The Most Interesting Convertible Roof Mechanisms on Modern Cars

Sales of drop-top cars have pretty much been cut by half in the last decade due to the arrival of SUVs as lifestyle vehicles and the introduction of the full-size panoramic moonroof. Customers now love being cocooned away from he smog and the sound of busy streets using layers of soundproofing and pollen filters. But can you blame them?
The Most Interesting Convertible Roof Mechanisms on Modern Cars 1 photo
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Worldwide deliveries have plummeted to just 465,000 units last year, representing only 0.7 percent of the total number of vehicles. But don't take our word for it, just try and count how many you see in a day. In addition, most convertibles aren't even used with the top down any more, just as objects to give the impression of a wild and young spirit. Yeah, it's pretty much about compensation!

The few young people who are still considering buying a convertible are put off by fear of crash injuries and talk of hampered performance, never finding out what they're missing. Elvis Presley's BMW 507, Steve McQueen's Jaguar XKSS and James Dean's Porsche Spyder – convertibles used to epitomize a sense of freedom, of revolution. The Mustang's wing-in-the-hair look was the symbol of a whole generation. Things are never going to be the same, we're sure of that, but we believe technology can compensate by bringing the "wow" factor into the equation. So that got us thinking: which are the most interesting and complex roof mechanisms fitted to modern cars?

To start this story off, we need something with three qualities: brand new, famous and amazing to look at. Frankly, that can only be the Porsche 911 Targa, a remake of a German classic that keeps you on the edge of your seat every time it sprints into action. Just like the classic 1965 Targa, the new model comes with a wraparound rear window and a beautiful metallic rollover hoop that makes you want to stroke it. However, half a century ago, you had to take the roof off yourself and find somewhere to put it, where as with this one, everything moves by itself. Watching it in action is as crazy as seeing Buckingham palace open its roof like a football stadium to reveal a missile.

The 911 Targa is 110 kilograms heavier than the coupe and about 40 more than the convertible, and yet it's the one we'd go for. Porsche have done a great job with this model, but they're by no means the first to make an overcomplicated roof.

If points are to be awarded for mass-market success
, than the E93 BMW 3 Series and its successor, the F33 4 Series both deserve some respect. They both have the same type of overcomplicated mechanism that looks like a carefully orchestrated circus act and sell for much less money than the Porsche. Four moving pieces swing into action, folding one on top of the other until… nothing is left of your trunk space. For many years, the 3 Series was the best selling premium convertible in America. Could it be that both companies realized its customers want to be blown away by the tech?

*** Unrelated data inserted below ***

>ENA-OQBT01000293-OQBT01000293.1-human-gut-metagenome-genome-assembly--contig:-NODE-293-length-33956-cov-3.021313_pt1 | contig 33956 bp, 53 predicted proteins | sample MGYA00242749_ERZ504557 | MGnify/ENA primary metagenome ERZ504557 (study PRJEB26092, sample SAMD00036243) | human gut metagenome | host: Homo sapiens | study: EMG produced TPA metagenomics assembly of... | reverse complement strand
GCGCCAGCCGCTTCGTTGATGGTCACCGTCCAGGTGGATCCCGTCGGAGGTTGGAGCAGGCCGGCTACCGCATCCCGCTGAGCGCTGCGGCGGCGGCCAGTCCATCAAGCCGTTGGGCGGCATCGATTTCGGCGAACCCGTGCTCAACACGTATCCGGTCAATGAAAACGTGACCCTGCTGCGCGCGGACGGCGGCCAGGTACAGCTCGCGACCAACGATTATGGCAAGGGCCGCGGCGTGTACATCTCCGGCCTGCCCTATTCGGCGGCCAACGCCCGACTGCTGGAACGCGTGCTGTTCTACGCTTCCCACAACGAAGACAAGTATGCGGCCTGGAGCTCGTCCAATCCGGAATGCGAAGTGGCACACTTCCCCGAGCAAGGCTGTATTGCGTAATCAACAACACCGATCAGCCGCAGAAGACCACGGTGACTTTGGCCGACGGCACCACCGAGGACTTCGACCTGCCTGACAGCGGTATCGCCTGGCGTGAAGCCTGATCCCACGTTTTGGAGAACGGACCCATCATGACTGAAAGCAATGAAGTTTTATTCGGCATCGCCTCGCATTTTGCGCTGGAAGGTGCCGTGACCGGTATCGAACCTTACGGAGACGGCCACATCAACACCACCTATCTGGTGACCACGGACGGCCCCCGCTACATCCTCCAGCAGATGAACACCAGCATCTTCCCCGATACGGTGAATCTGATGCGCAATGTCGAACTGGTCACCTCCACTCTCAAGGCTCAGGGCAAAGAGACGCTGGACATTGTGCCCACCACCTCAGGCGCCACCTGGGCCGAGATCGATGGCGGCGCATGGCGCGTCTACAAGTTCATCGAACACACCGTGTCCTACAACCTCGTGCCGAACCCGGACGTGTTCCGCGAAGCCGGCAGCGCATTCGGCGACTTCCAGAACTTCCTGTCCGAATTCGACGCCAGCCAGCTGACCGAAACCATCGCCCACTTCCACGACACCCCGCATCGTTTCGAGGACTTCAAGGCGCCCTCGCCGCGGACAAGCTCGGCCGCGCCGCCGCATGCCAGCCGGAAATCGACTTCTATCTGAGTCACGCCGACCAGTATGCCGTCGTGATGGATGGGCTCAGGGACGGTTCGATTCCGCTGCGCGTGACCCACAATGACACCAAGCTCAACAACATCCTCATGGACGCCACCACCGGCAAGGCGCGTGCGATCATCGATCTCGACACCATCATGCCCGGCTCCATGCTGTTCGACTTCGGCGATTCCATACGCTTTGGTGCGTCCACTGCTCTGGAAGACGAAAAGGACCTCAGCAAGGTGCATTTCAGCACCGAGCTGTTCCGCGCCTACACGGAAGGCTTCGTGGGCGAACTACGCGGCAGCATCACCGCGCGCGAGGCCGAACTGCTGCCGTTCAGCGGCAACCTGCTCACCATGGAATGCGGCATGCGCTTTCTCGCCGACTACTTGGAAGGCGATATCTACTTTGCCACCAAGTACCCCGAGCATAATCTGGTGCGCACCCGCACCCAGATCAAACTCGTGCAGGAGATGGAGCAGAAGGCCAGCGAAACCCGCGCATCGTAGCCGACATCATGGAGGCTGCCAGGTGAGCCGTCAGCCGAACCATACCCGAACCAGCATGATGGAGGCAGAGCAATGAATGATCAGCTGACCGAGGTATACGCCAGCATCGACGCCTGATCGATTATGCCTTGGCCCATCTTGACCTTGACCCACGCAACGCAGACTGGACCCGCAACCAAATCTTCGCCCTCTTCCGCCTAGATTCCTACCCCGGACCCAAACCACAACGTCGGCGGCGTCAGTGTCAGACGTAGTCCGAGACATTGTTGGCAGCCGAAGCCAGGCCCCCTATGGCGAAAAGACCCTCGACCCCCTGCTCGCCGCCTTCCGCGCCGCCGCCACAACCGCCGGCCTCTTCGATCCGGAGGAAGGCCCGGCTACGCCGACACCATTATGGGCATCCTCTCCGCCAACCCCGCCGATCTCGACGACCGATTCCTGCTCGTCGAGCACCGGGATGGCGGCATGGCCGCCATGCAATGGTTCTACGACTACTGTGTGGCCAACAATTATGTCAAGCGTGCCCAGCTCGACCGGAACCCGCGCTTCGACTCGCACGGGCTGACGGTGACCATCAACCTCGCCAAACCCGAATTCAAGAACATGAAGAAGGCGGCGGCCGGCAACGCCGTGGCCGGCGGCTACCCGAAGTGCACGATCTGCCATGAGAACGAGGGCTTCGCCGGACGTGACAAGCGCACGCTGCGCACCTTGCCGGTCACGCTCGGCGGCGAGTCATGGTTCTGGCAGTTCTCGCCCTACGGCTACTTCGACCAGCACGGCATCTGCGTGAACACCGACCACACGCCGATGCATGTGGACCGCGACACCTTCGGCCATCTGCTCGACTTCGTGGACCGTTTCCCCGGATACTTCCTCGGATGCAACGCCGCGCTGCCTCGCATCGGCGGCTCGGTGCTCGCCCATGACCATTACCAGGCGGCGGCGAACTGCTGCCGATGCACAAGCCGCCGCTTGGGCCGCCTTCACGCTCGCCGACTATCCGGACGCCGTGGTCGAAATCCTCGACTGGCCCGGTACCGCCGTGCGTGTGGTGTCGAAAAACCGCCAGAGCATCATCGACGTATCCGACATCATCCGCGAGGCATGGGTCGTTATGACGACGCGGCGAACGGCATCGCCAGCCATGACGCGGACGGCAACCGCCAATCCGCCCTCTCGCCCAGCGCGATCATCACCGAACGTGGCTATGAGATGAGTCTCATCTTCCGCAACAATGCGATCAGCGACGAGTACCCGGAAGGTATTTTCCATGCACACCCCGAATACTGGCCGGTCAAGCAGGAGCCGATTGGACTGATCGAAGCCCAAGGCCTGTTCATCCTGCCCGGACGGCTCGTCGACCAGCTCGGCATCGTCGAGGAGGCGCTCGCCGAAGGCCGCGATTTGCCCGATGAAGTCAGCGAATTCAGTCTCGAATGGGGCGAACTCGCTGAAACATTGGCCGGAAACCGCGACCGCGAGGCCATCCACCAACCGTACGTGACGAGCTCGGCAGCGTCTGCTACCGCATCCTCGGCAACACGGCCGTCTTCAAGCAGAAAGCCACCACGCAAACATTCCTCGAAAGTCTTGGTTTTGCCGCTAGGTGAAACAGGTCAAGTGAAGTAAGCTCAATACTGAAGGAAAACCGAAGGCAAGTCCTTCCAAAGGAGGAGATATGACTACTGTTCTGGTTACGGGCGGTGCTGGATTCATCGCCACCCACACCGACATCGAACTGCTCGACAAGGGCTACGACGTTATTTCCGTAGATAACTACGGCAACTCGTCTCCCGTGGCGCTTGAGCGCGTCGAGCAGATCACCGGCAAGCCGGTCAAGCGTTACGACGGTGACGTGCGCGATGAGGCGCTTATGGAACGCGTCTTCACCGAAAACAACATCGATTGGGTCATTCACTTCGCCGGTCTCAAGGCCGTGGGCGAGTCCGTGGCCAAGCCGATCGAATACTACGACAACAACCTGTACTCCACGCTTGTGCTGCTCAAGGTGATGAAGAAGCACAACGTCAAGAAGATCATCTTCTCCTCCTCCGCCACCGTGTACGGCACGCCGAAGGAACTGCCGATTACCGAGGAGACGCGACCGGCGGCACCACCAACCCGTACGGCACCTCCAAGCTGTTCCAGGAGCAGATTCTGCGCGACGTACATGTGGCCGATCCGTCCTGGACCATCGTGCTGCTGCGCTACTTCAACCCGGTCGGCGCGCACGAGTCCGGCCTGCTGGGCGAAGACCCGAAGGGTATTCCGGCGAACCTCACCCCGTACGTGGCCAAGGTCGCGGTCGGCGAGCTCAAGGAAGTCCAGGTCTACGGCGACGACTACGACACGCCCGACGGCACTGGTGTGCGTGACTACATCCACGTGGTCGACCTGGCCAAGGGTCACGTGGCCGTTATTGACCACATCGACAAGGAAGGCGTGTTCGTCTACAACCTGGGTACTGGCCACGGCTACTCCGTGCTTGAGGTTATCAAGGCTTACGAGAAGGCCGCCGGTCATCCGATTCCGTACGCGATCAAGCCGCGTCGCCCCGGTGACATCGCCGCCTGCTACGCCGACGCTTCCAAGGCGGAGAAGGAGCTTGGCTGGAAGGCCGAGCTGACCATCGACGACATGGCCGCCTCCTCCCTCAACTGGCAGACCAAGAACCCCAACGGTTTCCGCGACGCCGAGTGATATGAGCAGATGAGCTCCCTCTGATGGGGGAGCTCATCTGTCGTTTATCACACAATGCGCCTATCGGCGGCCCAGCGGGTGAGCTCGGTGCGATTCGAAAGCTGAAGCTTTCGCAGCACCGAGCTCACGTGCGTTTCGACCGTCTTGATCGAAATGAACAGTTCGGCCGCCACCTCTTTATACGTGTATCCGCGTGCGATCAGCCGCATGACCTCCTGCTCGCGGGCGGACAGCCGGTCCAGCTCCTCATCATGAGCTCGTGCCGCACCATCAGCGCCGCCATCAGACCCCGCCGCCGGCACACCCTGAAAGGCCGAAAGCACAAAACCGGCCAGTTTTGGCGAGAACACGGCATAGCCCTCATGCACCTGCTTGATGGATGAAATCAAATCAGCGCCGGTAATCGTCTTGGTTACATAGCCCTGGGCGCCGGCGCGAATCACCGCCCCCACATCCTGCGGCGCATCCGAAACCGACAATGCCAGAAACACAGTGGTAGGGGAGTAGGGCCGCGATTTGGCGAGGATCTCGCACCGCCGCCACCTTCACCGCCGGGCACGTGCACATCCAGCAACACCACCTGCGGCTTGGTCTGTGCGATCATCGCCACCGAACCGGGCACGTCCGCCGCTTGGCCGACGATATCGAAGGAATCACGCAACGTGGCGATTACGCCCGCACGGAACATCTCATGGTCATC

Back in the 90s, Japan made more convertibles than probably everybody else, but they've fallen out of love with the idea. Honda S2000? Gone, just like the Eclipse, Toyota Solaris, MR2 and soon to be joined by the Lexus IS C. The cream of the crop from that era is a crazy machine called the CRX Del Sol, a Civic derivative.

Honda must have been on some type of hallucinogenic substance when they made this thing! The whole rear deck goes up like an aircraft carrier lift, the roof pops up a bit and what we can only describe as little robot hands grab and pull it backwards. Only Japan, the country that invests billions to built robots for social service, can justify this thing.

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You can't talk about convertibles without mentioning the Mercedes SL-Class. Oh sure, it's not as expensive as the SLS AMG Roadster and its roof isn't as tricky to operate as a Lamborghini's, but it comes with a party piece. At the press of a button, the Mercedes says they used electricity to somehow make molecules opaque and transparent, but we still think it's magic.

Sure, the Nissan Murano CrossCabriolet is as ugly as a war wound and talking about it brings us as much pleasure as eating cardboard. But look past the stupid idea and the looks to notice this is a full-size SUV with a convertible top, a first if we're not mistaking. It's not designed for safaris, but for cruising up and down Rodeo Drive.

Can a convertible top ever be simple? Yes, extremely so in fact. Based on the Twingo city car, Renault made a little nipper called the Wind. Its roof had only two moving parts and looks as sold as a rock. Despite this and its novelty value, Renault never sold that many, so maybe we're on to something with out "complicated is better" theory. We still like what Renault has done though.

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About the author: Mihnea Radu
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Mihnea's favorite cars have already been built, the so-called modern classics from the '80s and '90s. He also loves local car culture from all over the world, so don't be surprised to see him getting excited about weird Japanese imports, low-rider VWs out of Germany, replicas from Russia or LS swaps down in Florida.
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